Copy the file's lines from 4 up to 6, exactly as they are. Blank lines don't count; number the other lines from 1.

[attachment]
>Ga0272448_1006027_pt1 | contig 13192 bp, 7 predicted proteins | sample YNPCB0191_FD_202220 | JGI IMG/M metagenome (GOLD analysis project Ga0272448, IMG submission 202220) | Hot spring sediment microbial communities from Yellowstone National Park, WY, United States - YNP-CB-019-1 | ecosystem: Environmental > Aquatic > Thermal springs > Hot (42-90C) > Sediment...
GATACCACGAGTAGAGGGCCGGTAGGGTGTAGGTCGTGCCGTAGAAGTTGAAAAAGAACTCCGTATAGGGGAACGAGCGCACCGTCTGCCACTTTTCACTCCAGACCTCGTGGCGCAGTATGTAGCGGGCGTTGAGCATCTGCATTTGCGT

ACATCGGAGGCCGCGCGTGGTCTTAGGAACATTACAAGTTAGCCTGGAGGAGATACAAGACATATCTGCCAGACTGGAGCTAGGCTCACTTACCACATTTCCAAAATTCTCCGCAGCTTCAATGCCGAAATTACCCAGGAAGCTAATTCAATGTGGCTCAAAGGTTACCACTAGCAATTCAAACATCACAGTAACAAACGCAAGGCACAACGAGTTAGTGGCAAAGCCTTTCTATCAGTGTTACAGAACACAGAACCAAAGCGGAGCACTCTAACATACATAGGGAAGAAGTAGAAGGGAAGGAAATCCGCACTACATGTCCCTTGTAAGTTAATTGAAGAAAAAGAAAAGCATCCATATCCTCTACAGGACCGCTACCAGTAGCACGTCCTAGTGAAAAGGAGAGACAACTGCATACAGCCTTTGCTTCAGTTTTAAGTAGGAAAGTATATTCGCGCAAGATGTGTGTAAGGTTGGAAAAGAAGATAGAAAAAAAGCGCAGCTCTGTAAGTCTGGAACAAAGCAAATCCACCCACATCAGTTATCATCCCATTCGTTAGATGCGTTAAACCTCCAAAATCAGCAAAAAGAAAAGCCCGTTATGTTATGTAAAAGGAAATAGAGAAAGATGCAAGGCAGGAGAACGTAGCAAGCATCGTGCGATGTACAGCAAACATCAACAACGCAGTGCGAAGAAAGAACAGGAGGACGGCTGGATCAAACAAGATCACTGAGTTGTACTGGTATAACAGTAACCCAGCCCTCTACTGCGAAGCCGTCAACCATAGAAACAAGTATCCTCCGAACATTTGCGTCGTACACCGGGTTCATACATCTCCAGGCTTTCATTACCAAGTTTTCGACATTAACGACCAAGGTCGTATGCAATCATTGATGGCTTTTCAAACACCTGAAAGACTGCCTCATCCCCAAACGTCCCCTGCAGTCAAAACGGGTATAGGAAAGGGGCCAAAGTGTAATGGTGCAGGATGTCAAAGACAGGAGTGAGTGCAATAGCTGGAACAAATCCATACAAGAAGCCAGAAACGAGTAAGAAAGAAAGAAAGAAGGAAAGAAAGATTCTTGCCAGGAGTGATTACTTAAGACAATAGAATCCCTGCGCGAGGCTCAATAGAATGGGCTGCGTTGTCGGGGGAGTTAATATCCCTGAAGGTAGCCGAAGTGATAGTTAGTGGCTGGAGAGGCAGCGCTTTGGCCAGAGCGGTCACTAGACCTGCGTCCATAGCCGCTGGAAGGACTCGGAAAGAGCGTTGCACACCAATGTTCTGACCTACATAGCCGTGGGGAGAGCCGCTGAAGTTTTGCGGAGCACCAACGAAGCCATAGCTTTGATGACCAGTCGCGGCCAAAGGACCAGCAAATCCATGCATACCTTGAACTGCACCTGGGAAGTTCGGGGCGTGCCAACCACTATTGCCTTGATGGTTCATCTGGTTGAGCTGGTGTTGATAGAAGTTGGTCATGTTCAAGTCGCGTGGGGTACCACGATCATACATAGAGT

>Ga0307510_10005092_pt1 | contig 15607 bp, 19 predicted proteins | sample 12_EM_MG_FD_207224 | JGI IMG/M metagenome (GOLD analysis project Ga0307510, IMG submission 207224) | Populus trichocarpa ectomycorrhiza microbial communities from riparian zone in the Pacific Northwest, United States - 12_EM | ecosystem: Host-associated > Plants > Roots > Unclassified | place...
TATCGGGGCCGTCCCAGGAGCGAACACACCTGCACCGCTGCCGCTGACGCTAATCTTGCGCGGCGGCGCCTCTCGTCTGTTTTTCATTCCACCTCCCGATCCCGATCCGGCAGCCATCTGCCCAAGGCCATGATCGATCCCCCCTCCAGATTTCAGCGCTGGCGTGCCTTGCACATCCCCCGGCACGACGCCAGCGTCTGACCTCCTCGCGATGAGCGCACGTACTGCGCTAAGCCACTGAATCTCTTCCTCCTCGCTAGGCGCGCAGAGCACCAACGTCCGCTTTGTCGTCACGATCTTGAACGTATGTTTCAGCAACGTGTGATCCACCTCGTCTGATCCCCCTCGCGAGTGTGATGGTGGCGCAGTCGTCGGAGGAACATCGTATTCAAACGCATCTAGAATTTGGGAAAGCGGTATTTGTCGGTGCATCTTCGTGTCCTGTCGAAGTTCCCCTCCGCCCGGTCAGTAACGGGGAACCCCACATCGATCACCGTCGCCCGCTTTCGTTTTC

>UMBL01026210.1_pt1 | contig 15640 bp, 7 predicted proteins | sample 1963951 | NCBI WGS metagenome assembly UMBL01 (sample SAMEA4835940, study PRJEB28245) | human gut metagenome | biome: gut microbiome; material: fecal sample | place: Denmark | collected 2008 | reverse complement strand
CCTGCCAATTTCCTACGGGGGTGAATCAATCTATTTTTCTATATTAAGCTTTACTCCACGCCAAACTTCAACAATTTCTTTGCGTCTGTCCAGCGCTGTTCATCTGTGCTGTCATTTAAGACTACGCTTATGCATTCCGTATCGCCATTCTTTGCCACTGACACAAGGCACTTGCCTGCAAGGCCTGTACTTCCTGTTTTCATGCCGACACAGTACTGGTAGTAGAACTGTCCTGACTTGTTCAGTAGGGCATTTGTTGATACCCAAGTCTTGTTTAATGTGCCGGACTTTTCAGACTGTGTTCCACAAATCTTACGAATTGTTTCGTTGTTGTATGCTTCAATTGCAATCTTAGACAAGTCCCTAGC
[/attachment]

>Ga0307510_10005092_pt1 | contig 15607 bp, 19 predicted proteins | sample 12_EM_MG_FD_207224 | JGI IMG/M metagenome (GOLD analysis project Ga0307510, IMG submission 207224) | Populus trichocarpa ectomycorrhiza microbial communities from riparian zone in the Pacific Northwest, United States - 12_EM | ecosystem: Host-associated > Plants > Roots > Unclassified | place...
TATCGGGGCCGTCCCAGGAGCGAACACACCTGCACCGCTGCCGCTGACGCTAATCTTGCGCGGCGGCGCCTCTCGTCTGTTTTTCATTCCACCTCCCGATCCCGATCCGGCAGCCATCTGCCCAAGGCCATGATCGATCCCCCCTCCAGATTTCAGCGCTGGCGTGCCTTGCACATCCCCCGGCACGACGCCAGCGTCTGACCTCCTCGCGATGAGCGCACGTACTGCGCTAAGCCACTGAATCTCTTCCTCCTCGCTAGGCGCGCAGAGCACCAACGTCCGCTTTGTCGTCACGATCTTGAACGTATGTTTCAGCAACGTGTGATCCACCTCGTCTGATCCCCCTCGCGAGTGTGATGGTGGCGCAGTCGTCGGAGGAACATCGTATTCAAACGCATCTAGAATTTGGGAAAGCGGTATTTGTCGGTGCATCTTCGTGTCCTGTCGAAGTTCCCCTCCGCCCGGTCAGTAACGGGGAACCCCACATCGATCACCGTCGCCCGCTTTCGTTTTC

>UMBL01026210.1_pt1 | contig 15640 bp, 7 predicted proteins | sample 1963951 | NCBI WGS metagenome assembly UMBL01 (sample SAMEA4835940, study PRJEB28245) | human gut metagenome | biome: gut microbiome; material: fecal sample | place: Denmark | collected 2008 | reverse complement strand